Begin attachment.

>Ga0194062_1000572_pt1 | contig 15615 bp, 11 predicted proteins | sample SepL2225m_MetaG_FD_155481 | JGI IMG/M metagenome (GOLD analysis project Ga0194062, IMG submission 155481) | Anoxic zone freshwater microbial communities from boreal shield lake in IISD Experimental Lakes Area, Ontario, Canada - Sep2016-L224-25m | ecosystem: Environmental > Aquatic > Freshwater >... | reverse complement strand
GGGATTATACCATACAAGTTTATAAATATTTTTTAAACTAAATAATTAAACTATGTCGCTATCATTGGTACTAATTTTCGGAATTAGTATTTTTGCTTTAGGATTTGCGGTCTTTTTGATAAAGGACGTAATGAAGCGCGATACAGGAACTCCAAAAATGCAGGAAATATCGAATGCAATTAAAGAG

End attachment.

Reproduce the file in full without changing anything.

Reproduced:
>Ga0194062_1000572_pt1 | contig 15615 bp, 11 predicted proteins | sample SepL2225m_MetaG_FD_155481 | JGI IMG/M metagenome (GOLD analysis project Ga0194062, IMG submission 155481) | Anoxic zone freshwater microbial communities from boreal shield lake in IISD Experimental Lakes Area, Ontario, Canada - Sep2016-L224-25m | ecosystem: Environmental > Aquatic > Freshwater >... | reverse complement strand
GGGATTATACCATACAAGTTTATAAATATTTTTTAAACTAAATAATTAAACTATGTCGCTATCATTGGTACTAATTTTCGGAATTAGTATTTTTGCTTTAGGATTTGCGGTCTTTTTGATAAAGGACGTAATGAAGCGCGATACAGGAACTCCAAAAATGCAGGAAATATCGAATGCAATTAAAGAG